Until the use of a secret ballot in the 2017 motion of no confidence against President Zuma, members of the ANC had overwhelmingly rejected opposition attempts at impeachment and motions of no confidence. This was because the ANC’s Members of Parliament mandate emanated from the ANC’s headquarters at Luthuli House, rather than the electorate. The 2017 secret ballot attempt referred to above had 51 more votes supporting the motion than the 2016 attempt on an open ballot (see Lynsey Chutel and Khanya Mtshali ‘South Africa’s president Jacob Zuma has survived yet another vote of no-confidence – but only just’ (www.qz.com, accessed 4-11-2020)).  It showed that while some may have had a conscience, the others did not dare to openly go against their political superiors.

It is rare for ANC party members to go against the orders of Luthuli House, and this undermines the very purpose of the legislature. The reason for this is because members of the National Assembly and the National Council of Provinces (NCOP) are only indirectly accountable to voters and the burden of political instruction instead passes to the party in the belief it will enforce accountability. The ANC’s role in state capture is living proof that this belief was severely in error. All political parties are vulnerable in this respect, not just the ANC.

Luthuli House leadership and Cabinet sit side-by-side with ordinary parliamentarians. They caucus together and they decide what issues are and are not important enough. Further to this, Cabinet members have a vote in a motion of no confidence, which directly affects their job, and the ANC has on several occasions shown that it is unable to distinguish between the functions of party and state. These flaws apply in equal measure to the National Assembly and the NCOP as they rubber stamp each other to fulfil the wishes of the executive and Luthuli House. To this extent, the legislature and executive are of one mind.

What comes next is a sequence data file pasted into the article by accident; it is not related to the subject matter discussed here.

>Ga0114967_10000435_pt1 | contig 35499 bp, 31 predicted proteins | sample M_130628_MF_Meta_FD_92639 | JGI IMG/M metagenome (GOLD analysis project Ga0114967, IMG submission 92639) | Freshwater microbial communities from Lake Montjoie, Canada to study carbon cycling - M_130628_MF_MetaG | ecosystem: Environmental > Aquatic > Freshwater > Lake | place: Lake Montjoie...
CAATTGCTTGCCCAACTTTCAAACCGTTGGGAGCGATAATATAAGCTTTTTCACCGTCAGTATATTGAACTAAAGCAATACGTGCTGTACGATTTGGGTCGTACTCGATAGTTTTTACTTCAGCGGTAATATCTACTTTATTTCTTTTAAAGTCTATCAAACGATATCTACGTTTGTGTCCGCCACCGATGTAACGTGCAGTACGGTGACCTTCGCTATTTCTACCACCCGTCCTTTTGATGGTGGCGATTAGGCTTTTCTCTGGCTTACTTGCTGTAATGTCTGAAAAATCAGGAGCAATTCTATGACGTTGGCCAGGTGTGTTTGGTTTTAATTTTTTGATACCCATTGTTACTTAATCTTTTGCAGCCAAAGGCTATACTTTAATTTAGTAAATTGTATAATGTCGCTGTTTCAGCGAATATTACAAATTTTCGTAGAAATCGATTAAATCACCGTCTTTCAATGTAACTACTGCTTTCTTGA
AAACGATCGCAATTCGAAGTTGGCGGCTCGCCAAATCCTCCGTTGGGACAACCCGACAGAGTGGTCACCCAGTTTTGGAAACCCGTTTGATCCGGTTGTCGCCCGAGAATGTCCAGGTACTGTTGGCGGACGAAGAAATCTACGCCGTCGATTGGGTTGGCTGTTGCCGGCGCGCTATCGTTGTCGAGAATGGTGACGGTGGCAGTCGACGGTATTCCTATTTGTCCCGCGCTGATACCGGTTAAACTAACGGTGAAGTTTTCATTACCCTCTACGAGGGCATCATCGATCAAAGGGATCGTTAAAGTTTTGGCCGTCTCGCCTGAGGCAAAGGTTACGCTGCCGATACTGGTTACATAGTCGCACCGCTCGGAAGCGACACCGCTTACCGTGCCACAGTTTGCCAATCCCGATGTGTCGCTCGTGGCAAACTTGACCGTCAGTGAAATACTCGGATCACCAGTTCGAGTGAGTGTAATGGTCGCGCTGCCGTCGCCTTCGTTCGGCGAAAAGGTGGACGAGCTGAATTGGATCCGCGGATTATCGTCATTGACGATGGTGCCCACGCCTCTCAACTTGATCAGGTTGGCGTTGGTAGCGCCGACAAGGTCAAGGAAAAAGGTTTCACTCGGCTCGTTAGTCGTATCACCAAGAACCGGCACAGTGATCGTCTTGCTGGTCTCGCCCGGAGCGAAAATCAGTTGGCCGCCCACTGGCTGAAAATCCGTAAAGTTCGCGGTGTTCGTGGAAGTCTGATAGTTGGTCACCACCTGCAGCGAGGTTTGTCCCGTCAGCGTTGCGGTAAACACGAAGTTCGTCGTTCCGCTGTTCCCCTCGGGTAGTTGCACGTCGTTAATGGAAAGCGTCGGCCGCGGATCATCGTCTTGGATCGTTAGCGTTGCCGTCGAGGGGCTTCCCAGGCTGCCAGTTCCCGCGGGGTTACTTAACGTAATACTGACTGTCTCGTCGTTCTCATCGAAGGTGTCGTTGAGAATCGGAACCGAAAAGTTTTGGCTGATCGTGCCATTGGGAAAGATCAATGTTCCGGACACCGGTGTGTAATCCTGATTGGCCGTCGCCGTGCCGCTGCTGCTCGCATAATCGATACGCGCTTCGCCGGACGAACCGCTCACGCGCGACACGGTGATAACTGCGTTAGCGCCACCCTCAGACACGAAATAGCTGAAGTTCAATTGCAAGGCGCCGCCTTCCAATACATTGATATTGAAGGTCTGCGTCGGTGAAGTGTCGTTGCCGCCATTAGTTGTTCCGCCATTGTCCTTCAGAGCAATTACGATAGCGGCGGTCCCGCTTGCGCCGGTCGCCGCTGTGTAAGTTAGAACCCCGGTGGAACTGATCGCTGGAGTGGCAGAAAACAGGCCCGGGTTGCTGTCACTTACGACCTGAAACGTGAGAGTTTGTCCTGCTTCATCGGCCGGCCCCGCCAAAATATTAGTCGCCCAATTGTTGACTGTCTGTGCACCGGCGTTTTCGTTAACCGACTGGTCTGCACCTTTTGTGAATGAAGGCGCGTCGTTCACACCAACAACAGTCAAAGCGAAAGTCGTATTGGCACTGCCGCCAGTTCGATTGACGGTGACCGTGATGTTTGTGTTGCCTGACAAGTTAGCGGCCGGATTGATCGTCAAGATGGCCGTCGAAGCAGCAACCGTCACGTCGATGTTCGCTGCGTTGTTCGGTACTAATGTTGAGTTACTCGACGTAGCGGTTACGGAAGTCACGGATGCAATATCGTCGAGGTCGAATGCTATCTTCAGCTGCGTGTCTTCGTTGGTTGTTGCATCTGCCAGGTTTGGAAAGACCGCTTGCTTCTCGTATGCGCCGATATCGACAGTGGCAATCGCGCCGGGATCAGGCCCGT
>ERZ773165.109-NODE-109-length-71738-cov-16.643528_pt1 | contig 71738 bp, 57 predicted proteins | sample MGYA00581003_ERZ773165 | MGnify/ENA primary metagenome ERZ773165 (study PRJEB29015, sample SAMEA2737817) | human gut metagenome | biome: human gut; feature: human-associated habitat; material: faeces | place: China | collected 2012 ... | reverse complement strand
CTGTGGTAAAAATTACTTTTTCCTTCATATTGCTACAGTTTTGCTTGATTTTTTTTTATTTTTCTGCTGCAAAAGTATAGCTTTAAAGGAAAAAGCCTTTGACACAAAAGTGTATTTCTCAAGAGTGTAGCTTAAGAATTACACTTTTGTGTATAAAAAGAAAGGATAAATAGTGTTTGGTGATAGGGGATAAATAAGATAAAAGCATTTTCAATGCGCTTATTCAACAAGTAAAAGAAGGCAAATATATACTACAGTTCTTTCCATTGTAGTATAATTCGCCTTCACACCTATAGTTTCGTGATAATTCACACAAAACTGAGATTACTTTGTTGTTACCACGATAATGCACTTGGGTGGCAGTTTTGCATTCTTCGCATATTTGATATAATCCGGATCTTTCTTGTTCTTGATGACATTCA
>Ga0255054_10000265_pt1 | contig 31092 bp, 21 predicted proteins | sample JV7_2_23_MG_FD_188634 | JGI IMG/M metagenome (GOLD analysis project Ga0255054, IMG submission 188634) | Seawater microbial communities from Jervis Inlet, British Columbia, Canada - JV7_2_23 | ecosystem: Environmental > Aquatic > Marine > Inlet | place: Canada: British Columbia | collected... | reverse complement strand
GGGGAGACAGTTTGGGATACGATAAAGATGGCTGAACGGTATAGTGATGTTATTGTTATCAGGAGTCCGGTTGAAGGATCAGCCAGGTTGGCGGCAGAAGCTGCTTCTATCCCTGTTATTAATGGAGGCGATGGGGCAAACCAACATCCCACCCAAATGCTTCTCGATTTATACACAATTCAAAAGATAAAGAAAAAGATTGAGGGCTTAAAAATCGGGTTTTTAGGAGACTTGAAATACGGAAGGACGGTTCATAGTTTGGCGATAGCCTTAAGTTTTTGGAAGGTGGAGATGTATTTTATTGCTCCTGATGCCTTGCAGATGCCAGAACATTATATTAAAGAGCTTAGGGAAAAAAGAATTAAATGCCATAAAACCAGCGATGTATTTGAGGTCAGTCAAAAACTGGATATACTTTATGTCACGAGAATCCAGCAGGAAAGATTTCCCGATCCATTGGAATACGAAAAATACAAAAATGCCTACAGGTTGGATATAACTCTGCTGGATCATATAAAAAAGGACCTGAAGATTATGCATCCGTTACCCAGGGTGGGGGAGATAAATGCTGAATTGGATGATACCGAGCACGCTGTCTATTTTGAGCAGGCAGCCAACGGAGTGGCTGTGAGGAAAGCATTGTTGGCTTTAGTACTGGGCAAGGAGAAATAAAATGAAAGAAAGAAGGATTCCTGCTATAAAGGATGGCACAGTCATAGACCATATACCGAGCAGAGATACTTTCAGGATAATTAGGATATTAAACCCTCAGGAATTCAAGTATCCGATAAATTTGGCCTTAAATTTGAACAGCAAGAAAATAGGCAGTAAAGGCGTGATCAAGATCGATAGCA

The New Nation judgment

The solution to this has been given new urgency by the decision in New Nation. It must be immediately noted that the court explicitly stated it would not venture into what electoral system is better, correctly leaving it to Parliament to consider (para 15). Its role is to merely consider the constitutionality of what Parliament decides, of which the current system prescribed by the Electoral Act 73 of 1998 was deemed as unconstitutional.

A distinction is drawn between the right to join or form, and the right to not join or form a political party (para 17). The judgment then states that being forced to vote for a political party, divests that person of the choice provided by the Constitution in s 19(1) to not join or form such a party (para 18). Accordingly, the Electoral Act does not stand up against the right to freedom of association due to forced association with a political party should one wish to stand for public office.

After considering arguments that the Constitution specifically required a party based proportional representation system, the court rejected these arguments (paras 71 – 72), and conclusively stated that the party proportional representation system was only intended to exist for the first elections of the National Assembly and the Provincial Legislatures (para 102). Additionally, s 46(1)(d) of the Constitution requires the composition and election of members of the National Assembly to result generally in proportional representation.

The solution

I submit, in this regard, that even if the electoral system is amended (as it must now be), this does not negate the deficiencies of the South African separation of powers hybrid identified above. Rather, the New Nation case ought to be a catalyst for legislative reform so that SA can retain the benefits of proportional representation, while gaining the benefits of a constituency-based system as well.